Mr. Gallagher requested a sanction of incarceration within the guideline range and no additional supervised release. Mr. Gallagher said Mr. Gobert had initially done well on supervised release while living in Great Falls, Montana. However, he moved to Browning, Montana, where he encountered greater temptation. Mr. Gallagher said that Mr. Gobert intends to remain in Great Falls after any custodial sanction that may be imposed. Mr. Gallagher said a guideline penalty sufficiently punishes Mr. Gobert's breach of the court's trust. He argued that no additional supervised release should be imposed, as Mr. Gobert is simply unable to comply with the conditions.

Mr. Gobert addressed the court. He explained that his family has a ranch near Browning, where he works seasonally. But Mr. Gobert said there is too much temptation and too few jobs in Browning. He also said that he plans to remain in Great Falls in the future.

Ms. Betley requested a sanction of at the high end of the guideline range, but agreed that supervised release is ineffective in Mr. Gobert's case and should no longer be imposed. Ms. Betley argued that the high end of the guideline range is appropriate because Mr. Gobert has repeated violations, with no record of successful compliance.


Mr. Gobert's supervised release should be revoked. He admitted violating the prohibition on alcohol, and has previously violated conditions. He should be ordered into custody for nine months. Mr. Gobert's violation merits a sanction at the top of the guideline range because he has repeatedly failed to abide by courtordered conditions of release. Like his previous violation, this one occurred early in the supervised release period. Mr. Gobert's refusal to comply with conditions for even a short time is a serious breach of the trust placed in him.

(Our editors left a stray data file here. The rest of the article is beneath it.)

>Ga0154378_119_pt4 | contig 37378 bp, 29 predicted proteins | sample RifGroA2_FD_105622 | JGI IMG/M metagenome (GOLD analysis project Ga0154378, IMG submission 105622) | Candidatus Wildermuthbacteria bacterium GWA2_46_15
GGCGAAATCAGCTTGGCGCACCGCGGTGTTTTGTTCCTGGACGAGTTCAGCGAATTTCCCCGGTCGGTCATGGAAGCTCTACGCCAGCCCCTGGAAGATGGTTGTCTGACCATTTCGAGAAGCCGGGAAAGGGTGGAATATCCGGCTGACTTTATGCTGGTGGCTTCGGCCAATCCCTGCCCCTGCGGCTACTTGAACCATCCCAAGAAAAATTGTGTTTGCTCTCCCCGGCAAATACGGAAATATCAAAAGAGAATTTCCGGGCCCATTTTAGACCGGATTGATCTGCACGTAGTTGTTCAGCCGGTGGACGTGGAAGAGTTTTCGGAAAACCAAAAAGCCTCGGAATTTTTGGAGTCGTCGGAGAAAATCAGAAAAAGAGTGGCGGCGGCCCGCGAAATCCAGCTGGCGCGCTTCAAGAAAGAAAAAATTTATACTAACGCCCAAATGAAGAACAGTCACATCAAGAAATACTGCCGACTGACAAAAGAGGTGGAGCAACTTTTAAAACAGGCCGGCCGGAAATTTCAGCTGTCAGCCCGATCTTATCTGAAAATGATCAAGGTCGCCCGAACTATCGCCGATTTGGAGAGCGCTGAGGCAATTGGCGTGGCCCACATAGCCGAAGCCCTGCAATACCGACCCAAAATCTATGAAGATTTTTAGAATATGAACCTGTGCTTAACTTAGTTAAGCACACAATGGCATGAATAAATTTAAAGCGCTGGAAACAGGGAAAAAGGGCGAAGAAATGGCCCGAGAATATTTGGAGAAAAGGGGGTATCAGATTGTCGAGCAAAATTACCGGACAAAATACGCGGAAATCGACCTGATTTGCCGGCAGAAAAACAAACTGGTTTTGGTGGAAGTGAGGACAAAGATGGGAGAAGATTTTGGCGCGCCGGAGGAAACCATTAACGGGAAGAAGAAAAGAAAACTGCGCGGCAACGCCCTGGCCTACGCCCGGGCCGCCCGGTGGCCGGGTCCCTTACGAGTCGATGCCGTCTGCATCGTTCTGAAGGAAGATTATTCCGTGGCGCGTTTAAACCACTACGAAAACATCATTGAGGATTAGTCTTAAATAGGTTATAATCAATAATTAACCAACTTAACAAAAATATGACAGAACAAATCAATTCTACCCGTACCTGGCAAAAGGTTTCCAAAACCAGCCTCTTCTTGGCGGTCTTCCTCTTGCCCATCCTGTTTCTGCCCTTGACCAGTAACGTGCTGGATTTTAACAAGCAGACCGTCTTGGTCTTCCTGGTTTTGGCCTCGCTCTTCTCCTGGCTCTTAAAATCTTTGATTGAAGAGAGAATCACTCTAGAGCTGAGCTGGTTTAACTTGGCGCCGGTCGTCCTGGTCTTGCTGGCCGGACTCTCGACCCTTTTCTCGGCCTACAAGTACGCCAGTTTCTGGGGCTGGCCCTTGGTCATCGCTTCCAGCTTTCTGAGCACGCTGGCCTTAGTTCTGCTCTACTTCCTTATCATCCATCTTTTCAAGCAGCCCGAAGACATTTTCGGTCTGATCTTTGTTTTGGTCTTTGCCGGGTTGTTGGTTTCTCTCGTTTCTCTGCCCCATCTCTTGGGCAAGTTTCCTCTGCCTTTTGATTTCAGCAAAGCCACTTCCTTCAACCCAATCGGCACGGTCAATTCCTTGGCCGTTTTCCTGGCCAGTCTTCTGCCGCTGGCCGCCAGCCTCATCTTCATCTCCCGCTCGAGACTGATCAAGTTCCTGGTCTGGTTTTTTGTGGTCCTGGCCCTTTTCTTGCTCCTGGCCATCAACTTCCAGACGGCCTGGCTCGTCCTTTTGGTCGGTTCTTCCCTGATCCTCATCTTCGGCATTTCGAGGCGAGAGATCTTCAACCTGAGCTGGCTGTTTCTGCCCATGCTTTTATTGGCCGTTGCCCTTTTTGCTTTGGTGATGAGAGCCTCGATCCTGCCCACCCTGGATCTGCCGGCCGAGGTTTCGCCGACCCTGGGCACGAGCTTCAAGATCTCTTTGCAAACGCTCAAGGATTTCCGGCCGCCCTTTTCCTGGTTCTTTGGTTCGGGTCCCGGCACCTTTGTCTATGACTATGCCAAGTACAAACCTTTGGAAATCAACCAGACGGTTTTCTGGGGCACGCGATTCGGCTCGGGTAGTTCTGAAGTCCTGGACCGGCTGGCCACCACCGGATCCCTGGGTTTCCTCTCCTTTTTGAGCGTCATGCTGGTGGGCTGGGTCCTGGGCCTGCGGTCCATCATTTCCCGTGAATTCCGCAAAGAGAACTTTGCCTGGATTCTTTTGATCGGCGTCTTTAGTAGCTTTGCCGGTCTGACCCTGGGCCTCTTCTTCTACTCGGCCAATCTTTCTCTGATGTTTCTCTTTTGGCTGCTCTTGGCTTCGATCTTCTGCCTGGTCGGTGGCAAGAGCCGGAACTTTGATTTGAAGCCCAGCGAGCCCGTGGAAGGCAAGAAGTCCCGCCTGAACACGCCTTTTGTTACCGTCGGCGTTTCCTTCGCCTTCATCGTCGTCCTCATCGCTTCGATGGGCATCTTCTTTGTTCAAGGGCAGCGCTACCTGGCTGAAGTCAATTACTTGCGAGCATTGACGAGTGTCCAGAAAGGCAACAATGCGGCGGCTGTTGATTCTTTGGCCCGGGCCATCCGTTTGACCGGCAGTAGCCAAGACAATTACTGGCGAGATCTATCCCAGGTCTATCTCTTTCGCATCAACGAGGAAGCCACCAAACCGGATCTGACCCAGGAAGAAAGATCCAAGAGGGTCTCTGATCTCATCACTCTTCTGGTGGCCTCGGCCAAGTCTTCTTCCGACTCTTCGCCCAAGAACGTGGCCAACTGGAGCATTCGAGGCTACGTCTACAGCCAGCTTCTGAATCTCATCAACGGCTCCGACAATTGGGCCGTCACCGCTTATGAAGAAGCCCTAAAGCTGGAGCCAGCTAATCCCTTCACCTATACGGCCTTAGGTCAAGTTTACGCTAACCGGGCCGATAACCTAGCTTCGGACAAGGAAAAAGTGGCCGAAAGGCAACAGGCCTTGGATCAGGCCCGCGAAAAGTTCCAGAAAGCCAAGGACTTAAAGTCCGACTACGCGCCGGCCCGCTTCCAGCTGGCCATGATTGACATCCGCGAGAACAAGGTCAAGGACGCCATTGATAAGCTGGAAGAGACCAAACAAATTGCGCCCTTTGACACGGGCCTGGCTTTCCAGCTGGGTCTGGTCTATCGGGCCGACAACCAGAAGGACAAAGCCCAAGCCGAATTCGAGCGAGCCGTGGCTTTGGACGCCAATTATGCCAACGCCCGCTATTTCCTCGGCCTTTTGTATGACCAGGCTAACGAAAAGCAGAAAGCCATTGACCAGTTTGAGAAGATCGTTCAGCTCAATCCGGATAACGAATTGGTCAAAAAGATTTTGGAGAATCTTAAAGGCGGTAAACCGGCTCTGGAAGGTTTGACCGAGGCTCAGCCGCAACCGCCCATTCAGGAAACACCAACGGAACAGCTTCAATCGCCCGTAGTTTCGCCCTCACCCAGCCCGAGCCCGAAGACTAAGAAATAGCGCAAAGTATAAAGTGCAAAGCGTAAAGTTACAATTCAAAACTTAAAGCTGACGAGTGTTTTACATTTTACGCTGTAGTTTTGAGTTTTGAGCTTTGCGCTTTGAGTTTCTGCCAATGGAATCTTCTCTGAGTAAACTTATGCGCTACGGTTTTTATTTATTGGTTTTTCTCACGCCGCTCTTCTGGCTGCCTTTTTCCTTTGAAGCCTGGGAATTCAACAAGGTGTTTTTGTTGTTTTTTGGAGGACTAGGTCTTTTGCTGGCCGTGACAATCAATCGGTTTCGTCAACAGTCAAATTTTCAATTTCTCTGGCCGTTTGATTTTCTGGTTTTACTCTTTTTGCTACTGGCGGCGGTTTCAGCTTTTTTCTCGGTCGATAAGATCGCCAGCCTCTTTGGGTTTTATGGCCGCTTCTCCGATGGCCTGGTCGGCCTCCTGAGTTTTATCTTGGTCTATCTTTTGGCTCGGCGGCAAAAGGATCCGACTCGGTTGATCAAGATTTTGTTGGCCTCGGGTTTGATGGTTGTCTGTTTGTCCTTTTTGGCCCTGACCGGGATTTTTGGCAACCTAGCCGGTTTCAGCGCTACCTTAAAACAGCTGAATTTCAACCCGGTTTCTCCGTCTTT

Supervised release should be discontinued. It is not effective in this case, as Mr. Gobert is unwilling to comply with the conditions. Continued supervision would be a poor use of government resources, and is likely to simply result in Mr. Gobert's return to incarceration.


Mr. Gobert was informed that the sanction described above would be recommended to Judge Christensen, who will ultimately decide whether to revoke supervised release and what, if any, sanction to impose. Mr. Gobert was advised that he has a right to object to the Findings and Recommendations within 14 days of their issuance, and that Judge Christensen will not make his decision without considering Mr. Gobert's objection if it is properly filed within the alloted time.

The Court makes the following FINDING:

1. Mr. Gobert violated Special Condition 4 of his supervised release by consuming alcohol on November 18, 2013.


1. The District Court enter the attached Judgement, revoking Mr. Gobert's supervised release and committing Mr. Gobert to the custody of the United States Bureau of Prisons for a term of imprisonment of nine months.


Pursuant to 28 U.S.C. ยง 636(b)(1), the parties may serve and file written objections to these Findings and Recommendations within fourteen (14) days of the date entered as indicated on the Notice of Electronic Filing. As this deadline allows a party to act after the Findings and Recommendations is served, it falls under Fed.R.Civ.P. 6(d). Therefore, three (3) days are added after the period would otherwise expire.

A district judge will make a de novo determination of those portions of the Findings and Recommendations to which objection is made. The district judge may accept, reject, or modify, in whole or in part, the Findings and Recommendations. Failure to timely file written objections may bar a de novo determination by the district judge.